I kept the camper in the weather during the winter. Sun, rain, snow, cold. I hoped the weather would bring out more flaws in the wood. I would periodically check the roof for new flaws so as to cover them with tape before any water damage was done.

Image


After removing the tape and sanding I was left with this.

Image

And here is a closeup of one of the bad spots.
Image


I am not sure what the problem was. Most of the bad spots are located on a single sheet and after prepping them I found they were usually knot related. They seemed to be related to bad filler by the manufacturer, but the filler could have been damaged by water intrusion. A couple were indications of a void underneath.

In the end I may have put one sheet on upside down. I will never know for sure.

Question:

In repairing this, would you first coat the area with epoxy then fill it in with bondo followed by fiber-glassing the entire area for a final coat ?

Or would you fill the hole with bondo then then fiber-glass the area?
Build I -- Scenic ---
http://www.flickr.com/photos/8121727@N04/
Goto the Tear Build file

Build II -- Scenic II ---
viewtopic.php?t=29603

Build III -- Scenic Solo---
viewtopic.php?f=50&t=50324

Travel Blog----Now without Political Commentary
http://polifrogblog.blogspot.com/2009/0 ... -2009.html

The Constitution was ratified, not an interpretation thereof...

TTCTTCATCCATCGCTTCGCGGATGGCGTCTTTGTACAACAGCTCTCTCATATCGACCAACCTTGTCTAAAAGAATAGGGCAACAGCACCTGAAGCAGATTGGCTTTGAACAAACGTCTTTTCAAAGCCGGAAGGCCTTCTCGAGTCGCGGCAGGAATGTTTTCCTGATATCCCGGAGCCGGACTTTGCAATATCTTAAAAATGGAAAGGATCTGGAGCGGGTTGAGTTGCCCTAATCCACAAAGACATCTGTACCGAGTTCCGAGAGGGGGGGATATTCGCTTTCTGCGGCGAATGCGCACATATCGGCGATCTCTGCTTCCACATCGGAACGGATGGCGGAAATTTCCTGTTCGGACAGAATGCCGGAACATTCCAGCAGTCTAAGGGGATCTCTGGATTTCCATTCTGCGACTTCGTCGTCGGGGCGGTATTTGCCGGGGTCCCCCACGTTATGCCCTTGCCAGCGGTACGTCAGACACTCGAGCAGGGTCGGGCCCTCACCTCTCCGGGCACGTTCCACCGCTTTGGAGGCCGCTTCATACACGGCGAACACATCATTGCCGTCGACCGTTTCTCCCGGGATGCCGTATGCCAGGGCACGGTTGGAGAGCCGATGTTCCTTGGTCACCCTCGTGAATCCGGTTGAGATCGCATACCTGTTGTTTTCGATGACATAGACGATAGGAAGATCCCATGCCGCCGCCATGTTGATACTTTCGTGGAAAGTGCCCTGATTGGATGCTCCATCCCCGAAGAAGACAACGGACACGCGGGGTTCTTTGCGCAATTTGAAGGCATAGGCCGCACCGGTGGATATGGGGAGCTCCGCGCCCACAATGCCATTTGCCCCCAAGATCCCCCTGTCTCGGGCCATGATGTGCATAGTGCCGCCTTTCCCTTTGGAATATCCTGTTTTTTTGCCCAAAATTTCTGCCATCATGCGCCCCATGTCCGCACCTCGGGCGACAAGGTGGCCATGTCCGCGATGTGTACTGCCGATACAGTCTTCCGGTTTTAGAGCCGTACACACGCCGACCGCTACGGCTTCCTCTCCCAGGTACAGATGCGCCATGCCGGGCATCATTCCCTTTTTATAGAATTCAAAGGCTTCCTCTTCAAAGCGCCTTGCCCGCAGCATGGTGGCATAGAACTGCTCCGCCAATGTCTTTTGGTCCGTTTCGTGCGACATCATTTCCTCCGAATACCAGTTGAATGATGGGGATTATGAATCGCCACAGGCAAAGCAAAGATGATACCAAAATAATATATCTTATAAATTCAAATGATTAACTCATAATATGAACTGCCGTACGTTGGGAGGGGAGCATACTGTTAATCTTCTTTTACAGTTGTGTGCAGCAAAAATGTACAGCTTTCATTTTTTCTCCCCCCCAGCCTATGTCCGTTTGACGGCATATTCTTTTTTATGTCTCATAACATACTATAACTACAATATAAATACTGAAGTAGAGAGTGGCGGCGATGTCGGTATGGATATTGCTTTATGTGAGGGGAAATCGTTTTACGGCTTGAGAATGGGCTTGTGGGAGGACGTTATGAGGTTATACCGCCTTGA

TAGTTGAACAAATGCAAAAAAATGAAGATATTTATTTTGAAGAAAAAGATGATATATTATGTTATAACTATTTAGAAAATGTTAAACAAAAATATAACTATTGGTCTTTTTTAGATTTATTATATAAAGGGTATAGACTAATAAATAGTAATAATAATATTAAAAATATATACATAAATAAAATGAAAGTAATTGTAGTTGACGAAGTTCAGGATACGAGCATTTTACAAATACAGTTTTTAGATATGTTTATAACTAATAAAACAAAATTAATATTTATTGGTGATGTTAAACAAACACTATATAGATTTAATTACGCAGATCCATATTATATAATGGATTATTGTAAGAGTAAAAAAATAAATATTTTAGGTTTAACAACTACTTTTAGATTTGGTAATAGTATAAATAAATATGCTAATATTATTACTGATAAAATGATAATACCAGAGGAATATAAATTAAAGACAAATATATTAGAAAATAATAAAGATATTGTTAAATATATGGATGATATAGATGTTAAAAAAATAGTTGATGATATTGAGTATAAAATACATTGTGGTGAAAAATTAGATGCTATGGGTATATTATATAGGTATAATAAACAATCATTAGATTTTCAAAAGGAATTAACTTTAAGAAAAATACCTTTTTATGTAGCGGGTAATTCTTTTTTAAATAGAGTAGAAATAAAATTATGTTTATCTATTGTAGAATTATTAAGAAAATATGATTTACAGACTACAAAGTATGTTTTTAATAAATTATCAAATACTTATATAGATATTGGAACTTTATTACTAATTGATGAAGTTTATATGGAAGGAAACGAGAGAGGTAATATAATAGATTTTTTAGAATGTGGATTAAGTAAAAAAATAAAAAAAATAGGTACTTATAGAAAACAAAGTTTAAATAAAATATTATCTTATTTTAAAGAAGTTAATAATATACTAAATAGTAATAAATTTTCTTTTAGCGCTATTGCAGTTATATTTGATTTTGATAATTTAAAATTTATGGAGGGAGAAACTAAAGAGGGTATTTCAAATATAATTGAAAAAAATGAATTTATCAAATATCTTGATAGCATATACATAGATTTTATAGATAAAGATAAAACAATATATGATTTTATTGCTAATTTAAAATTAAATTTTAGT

Penomeli ikibobo
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Postby john » Fri Apr 09, 2010 8:19 pm

I finally got around to moving beyond the scrap stick I have been using as a hatch prop.

I had bought a couple of locking hatch struts early in the build, but when I got around to installing them, my build precluded their use. There was not enough room for gas struts either.

The only place with the room to install a strut was near the middle of the hatch. The full extension length that was required and the limited room available for closing forced me to use a strut that telescopes. A one piece strut similar to my first build wasn't going to fit.

I wanted it to latch open automatically when opened and to be wind safe also. I didn't want the wind to catch the hatch and lift it enough to cause the prop to fail and let it fall. My prop only allows the strut to telescope when unlocked first.

This is the first prop of this kind that I have made and, unfortunately, it has suffered from my normal overbuilding. It looks a little chunky, but it works well.

I still need to line my hatch...

Here is a video...
http://www.youtube.com/watch?v=unMNp4f_BME

and pics...
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My previous one piece hatch struts from build one...